The World Health Organisation Is In Crisis – And At A Crossroads
August 22, 2016
This article originally appeared in The Huffington Post on August 18, 2016
The World Health Organisation (WHO) has just embarked up a year-long election to find a new Director-General to run the 8,000 person organisation.
Arguably, the person who is eventually elected will not have an enviable job.
WHO is mired in accusations of lack of transparency, corruption, and even stifling press freedom – in strict contravention to the UN Charter.
Even its friends are scathing… “underlying WHO’s relationship with its member states is a lack of trust in the WHO Secretariat’s ability to deliver” laments Charles Clift, Senior Consulting Fellow at Chatham House.
WHO matters to the world and, given that it receives 75% of its funding from the USA, the UK and the Bill Gates Foundation, we should all care that its functions properly.
The specific accusations made against WHO are too numerous to list here, and I will outline only three. Firstly, there is proof of serious malpractice. The UN’s own Office of Internal Oversight recently conducted a damning audit of WHO stating that 2015 saw a 66% increase in the demands for investigation of wrongdoing. Incidents of reported fraud were up 20% over the previous period, and instances of fraud shot up 166% in 2015.
As an example, an official at an unnamed regional WHO office bypassed established procedures to improperly purchase $2.1 million of equipment from a friend, even though the equipment was available for much less through other vendors.
Secondly, WHO seems to have developed a collective allergy to innovative health solutions and, at the forthcoming FCTC COP7 international conference in India, is trying to persuade countries that vaping of e-cigs should be regulated in the same way as conventional cigarettes, or possibly even banned.
Last year, in a sweepingly irresponsible and incomprehensible statement, WHO Director-General Margaret Chan stated that “all governments should ban e-cigarettes or electronic nicotine delivery systems”.
This is a ludicrous suggestion given that Public Health England stated recently that e-cigarettes are 95% safer than using conventional cigarettes. The highly respected Royal College of Physicians agreed – saying that the long-term negative effects from e-cigs were “unlikely to exceed even 5% of the harm from smoking tobacco”.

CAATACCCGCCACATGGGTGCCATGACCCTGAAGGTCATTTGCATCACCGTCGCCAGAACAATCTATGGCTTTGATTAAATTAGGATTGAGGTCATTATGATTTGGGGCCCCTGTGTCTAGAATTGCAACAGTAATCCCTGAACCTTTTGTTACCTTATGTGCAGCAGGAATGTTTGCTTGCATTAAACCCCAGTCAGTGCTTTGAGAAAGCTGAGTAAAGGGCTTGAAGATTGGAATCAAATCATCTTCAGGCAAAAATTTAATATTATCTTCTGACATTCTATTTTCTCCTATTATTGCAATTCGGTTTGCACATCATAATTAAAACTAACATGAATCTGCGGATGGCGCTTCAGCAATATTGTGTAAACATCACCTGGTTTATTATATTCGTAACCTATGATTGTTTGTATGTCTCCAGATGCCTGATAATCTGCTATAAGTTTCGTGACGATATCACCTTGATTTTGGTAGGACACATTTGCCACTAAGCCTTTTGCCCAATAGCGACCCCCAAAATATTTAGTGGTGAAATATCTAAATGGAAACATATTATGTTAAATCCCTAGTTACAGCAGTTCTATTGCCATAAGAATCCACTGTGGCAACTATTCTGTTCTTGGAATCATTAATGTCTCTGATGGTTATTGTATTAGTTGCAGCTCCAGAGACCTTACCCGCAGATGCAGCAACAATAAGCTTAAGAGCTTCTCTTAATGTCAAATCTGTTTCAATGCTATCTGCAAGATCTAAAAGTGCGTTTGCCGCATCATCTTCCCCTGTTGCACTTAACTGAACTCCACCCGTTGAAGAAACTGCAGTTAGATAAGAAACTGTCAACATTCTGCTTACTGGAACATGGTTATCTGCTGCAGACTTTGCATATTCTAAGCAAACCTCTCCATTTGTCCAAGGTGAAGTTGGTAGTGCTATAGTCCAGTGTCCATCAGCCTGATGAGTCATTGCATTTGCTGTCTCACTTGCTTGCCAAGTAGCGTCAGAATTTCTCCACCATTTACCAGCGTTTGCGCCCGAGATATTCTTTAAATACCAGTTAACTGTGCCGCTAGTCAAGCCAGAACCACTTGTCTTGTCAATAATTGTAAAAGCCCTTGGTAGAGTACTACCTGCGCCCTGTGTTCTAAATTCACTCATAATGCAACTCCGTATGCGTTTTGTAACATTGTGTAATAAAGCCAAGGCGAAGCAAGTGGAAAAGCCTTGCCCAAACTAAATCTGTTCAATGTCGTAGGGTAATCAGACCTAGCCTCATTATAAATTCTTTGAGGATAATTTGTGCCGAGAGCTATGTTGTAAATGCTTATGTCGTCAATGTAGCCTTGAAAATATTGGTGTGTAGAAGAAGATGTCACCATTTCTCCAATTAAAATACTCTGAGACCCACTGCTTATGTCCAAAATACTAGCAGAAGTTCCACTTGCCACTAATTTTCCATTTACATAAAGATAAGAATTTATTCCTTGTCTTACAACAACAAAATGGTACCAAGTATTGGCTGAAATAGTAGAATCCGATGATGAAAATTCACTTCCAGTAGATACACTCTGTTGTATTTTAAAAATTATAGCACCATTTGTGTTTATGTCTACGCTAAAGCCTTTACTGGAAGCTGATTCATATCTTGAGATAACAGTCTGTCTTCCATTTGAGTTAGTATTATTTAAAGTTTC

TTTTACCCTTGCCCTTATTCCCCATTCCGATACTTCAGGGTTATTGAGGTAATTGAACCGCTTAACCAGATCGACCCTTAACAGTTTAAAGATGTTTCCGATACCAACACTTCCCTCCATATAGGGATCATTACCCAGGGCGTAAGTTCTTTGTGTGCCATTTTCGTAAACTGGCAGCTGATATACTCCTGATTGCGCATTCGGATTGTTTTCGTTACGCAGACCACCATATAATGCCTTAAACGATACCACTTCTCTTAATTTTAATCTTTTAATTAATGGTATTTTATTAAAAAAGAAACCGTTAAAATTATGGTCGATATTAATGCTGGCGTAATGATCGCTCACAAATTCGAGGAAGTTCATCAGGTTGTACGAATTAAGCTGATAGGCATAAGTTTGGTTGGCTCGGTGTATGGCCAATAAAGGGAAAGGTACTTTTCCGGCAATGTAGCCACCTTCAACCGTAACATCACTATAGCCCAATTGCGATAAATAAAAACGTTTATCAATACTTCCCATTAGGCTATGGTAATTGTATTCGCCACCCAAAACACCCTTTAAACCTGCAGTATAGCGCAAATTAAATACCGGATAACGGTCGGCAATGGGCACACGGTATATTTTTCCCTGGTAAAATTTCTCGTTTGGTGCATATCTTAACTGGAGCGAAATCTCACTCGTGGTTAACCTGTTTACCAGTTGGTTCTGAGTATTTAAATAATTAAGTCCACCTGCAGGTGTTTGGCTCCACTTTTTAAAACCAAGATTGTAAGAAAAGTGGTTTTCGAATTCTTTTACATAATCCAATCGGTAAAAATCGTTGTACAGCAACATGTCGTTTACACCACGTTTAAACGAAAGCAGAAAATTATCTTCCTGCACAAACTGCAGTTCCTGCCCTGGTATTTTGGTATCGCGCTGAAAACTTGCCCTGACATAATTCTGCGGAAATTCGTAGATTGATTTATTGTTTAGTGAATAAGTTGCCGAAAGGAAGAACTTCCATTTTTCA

In other words, over-regulating e-cigarettes will cause people to stick with conventional cigarettes instead of switching to reduced risk products. This will cause unnecessary damage and serious risk to people’s health, not improve it. This is perverse and closed-mind thinking from WHO, and is symptomatic of the lack of direction and leadership in the organisation.
This view seems to have been echoed by Mark Pawsey, MP, the Chairman of the All-Party Parliamentary E-Cigarettes Group when commenting that…. “E-cigarettes are helping millions of people to stop smoking. So I find it inexplicable that the World Health Organisation is threatening to ban them”.
There are now 2.4 million e-cigarette users in the UK; the WHO should do nothing that drives them back to inhaling nicotine, with all the terrible associated health consequences.
Another accusation that has been levelled against WHO, a critical component of the UN, is that of stifling press freedoms. In response to growing concerns over the UN’s treatment of the media, more than 50 journalists, editors, columnists and thought leaders from 18 countries joined to sign a coalition letter – on UN-designated World Press Freedom Day in May – demanding the UN abide by the same principles of press freedom it expects from its member nations.
The letters’ signers called on the UN “to stop its hypocritical conduct and live up to the principles of press freedom.”
There are many more other serious accusations and issues for WHO to face up to, and not try and conceal. The election campaign that has just begun for a new Director-General offers the organisation the opportunity to debate these many issues and problems it needs to overcome.
WHO is at a crossroads and must surely embrace the values of transparency, inclusion, democracy and good governance. Too often in the past few years, these values have been overlooked, conveniently side-stepped or trampled on.
This is not acceptable and has undermined WHO’s legitimacy. The world deserves better, and WHO needs to step up to the plate, or risk becoming increasingly marginalised and lacking credibility. No one wants to see this happen.